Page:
Tuesday, February 5, 2013

Awfully Direct: Season 1, Episode 1: Fire With Fire

    And we're back. After a few months hiatus Awfully Direct is back with all new episodes! Thirteen all new episodes to be exact. This is a new thing for Cinema Won. Awfully Direct is now actually the first of two new shows premiering on Cinema Won over the next week. The other show has to do with funny titles. Exciting! Basically, both of these shows will have 13 episode seasons. The shows will run one episode a week (More or less). Then when their season ends I'll take a few weeks break before they return for another 13-episode run. Awfully Direct is first up, with it's Season 1 premiere. (What episodes in November?) Kicking off the season, we have Fire With Fire, a direct-to-DVD film starring... Josh Duhamel, Rosario Dawson and Bruce Willis?

What's the Story?
    Fire With Fire was released direct-to-DVD in November 2012. The film caught my interest for having such a high-caliber cast, despite being a DVD-release only. The film is directed by David Barrett, a stunt coordinator who mostly directs TV episodes with this being his first movie. The film is written by Tom O'Connor, in his first screenplay. Most interestingly though, the film is produced 50 Cent, who has a small cameo in the film, yet is still on the DVD cover. He clearly did have any say in that at all, oh no...

Pictured: 50 Cent's one scene.
The Review
     As the film begins, we find that it was distributed by Lionsgate, whose logo I'm sure I will become familiar with as I do this series. We also see that one of the film's production companies is Cheetah Vision, which is just a cool name. The film opens with firefighters showing up to put out a bar fire in Long Beach, California. We hear through the firefighters' radio that Jeremy (Josh Duhamel, Transformers) is attempting a dangerous rescue inside the blaze. As Jeremy runs out, we discover that what he saved was a 15-year old... case of Scotch. Our hero, ladies and gentlemen! The grateful bar owner lets him keep the booze, which make you wonder if he sent Josh into the blaze, endangering him in order to get his thank you present. Or maybe Josh just went to get the booze himself because he's a douchebag.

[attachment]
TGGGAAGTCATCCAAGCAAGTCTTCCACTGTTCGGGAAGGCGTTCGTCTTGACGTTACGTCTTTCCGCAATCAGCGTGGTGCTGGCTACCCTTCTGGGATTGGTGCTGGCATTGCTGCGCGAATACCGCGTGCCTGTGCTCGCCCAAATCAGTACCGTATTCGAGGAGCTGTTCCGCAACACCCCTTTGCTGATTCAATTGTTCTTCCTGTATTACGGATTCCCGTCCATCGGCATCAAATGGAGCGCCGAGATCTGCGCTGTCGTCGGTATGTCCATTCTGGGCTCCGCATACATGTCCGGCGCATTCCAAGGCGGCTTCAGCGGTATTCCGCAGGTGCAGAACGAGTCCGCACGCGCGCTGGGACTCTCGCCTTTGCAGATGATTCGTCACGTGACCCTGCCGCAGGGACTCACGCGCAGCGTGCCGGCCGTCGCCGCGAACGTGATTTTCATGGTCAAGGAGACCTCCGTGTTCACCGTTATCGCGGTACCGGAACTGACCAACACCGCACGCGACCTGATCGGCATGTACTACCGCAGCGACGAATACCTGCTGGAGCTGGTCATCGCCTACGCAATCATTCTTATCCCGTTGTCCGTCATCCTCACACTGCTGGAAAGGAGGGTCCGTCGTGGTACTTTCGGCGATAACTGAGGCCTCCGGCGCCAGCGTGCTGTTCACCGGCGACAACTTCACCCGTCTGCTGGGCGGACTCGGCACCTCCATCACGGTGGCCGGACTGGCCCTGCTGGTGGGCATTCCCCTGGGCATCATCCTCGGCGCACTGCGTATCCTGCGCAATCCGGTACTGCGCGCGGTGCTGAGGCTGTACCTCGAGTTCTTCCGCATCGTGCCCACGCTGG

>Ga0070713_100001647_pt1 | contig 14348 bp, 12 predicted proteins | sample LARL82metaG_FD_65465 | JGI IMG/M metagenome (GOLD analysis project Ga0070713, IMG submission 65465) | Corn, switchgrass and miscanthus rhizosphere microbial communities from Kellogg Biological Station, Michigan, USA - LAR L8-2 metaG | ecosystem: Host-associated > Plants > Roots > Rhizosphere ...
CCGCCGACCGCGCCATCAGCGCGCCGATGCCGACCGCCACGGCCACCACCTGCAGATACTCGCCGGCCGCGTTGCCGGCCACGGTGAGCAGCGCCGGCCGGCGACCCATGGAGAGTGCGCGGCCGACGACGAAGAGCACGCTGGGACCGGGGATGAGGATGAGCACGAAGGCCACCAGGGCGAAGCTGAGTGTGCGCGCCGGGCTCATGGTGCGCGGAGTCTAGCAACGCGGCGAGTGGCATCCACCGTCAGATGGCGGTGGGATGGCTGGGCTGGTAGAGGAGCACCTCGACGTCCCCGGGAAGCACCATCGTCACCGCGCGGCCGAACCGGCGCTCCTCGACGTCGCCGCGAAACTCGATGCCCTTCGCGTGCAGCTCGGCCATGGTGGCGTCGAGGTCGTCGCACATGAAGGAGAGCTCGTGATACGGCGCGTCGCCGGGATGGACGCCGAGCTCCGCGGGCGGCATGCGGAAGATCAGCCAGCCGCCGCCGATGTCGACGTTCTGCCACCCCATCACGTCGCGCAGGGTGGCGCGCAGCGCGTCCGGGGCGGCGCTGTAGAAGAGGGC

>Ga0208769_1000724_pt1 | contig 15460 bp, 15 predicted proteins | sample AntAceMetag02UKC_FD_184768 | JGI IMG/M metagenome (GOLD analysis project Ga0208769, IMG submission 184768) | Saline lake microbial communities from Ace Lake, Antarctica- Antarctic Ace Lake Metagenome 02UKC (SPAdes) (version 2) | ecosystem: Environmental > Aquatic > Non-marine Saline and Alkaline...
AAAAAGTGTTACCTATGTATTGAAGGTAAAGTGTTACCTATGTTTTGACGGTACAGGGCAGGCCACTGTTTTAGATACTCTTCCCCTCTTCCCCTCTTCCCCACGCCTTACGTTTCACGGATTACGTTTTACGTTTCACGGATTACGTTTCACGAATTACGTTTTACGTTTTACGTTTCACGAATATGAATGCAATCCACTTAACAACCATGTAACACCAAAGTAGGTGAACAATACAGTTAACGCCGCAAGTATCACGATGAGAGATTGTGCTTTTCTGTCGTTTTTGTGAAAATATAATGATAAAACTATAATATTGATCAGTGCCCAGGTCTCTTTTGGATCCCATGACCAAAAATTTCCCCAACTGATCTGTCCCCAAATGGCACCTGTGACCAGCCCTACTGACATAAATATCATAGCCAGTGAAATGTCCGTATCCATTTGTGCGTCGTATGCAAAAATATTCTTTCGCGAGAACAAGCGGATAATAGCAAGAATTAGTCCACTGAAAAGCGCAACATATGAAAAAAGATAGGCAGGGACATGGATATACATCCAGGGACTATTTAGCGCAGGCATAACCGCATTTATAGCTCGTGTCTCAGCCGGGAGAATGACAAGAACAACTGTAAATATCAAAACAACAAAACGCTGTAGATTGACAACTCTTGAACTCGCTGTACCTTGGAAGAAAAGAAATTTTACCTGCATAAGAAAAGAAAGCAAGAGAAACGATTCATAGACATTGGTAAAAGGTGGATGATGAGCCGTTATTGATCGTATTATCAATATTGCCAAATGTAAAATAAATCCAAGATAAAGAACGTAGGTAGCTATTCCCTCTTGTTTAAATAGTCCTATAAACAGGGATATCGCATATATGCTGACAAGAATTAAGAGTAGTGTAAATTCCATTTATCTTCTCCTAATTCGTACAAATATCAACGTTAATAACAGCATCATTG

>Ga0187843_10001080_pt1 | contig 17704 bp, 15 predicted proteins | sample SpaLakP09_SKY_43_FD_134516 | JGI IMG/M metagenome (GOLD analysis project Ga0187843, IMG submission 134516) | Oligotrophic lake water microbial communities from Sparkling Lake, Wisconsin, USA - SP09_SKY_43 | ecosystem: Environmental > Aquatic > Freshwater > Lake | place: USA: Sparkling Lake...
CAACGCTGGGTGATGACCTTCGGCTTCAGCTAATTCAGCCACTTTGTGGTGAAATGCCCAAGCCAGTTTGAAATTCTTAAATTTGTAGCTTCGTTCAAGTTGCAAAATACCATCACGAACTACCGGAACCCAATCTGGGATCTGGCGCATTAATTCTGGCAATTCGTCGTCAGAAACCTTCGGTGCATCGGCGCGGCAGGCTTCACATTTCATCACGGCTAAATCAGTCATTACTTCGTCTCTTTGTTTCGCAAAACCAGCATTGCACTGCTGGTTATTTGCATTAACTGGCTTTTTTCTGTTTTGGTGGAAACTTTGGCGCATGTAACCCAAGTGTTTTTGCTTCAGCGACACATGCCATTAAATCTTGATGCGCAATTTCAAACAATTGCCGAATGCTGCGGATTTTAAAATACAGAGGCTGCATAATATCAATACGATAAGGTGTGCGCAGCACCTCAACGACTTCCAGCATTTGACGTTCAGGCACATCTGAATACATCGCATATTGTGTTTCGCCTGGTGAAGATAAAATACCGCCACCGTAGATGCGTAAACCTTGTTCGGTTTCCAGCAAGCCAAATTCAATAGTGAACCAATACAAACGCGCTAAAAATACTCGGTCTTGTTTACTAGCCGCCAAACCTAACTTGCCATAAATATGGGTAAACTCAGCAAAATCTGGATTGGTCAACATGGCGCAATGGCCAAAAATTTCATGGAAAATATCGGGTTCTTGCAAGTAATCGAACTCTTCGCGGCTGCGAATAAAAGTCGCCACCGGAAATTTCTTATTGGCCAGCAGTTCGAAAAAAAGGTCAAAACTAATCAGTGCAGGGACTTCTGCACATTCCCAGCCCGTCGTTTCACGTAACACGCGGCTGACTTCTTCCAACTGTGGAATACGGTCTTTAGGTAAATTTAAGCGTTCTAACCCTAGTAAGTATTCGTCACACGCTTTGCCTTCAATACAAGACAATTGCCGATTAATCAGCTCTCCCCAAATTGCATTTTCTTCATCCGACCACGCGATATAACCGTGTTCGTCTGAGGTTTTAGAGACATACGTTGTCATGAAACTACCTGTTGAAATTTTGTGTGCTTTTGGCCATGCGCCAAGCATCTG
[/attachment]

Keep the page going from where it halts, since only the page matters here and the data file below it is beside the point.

On their way home to drink the scotch, Jeremy and his friends Adam (Eric Winter, The Mentalist) and Sherrod (Nnamdi Asomugha, NFL) stop at a convenience store. While his friends get gas, Jeremy goes into the store. Jeremy is friends with the store's owner and his son, so we get a scene where they can talk so we feel bad when the inevitably die. Sure enough, bad guy Hagan (Vincent D'Onofrio, Law and Order: Criminal Intent) shows up with two cronies, one of which is played by Vinnie Jones, who I also think I'll be seeing a lot of in this series. Hagan is trying to get the store owner to pay him for "protection", however, when he disagrees, Hagan kills both him and his son. No! Not those people I've known for 3 minutes! And to add insult to injury, Hagan has a giant Nazi's swastika tattooed on his chest. Because shooting a teenager in cold blood wasn't subtle enough!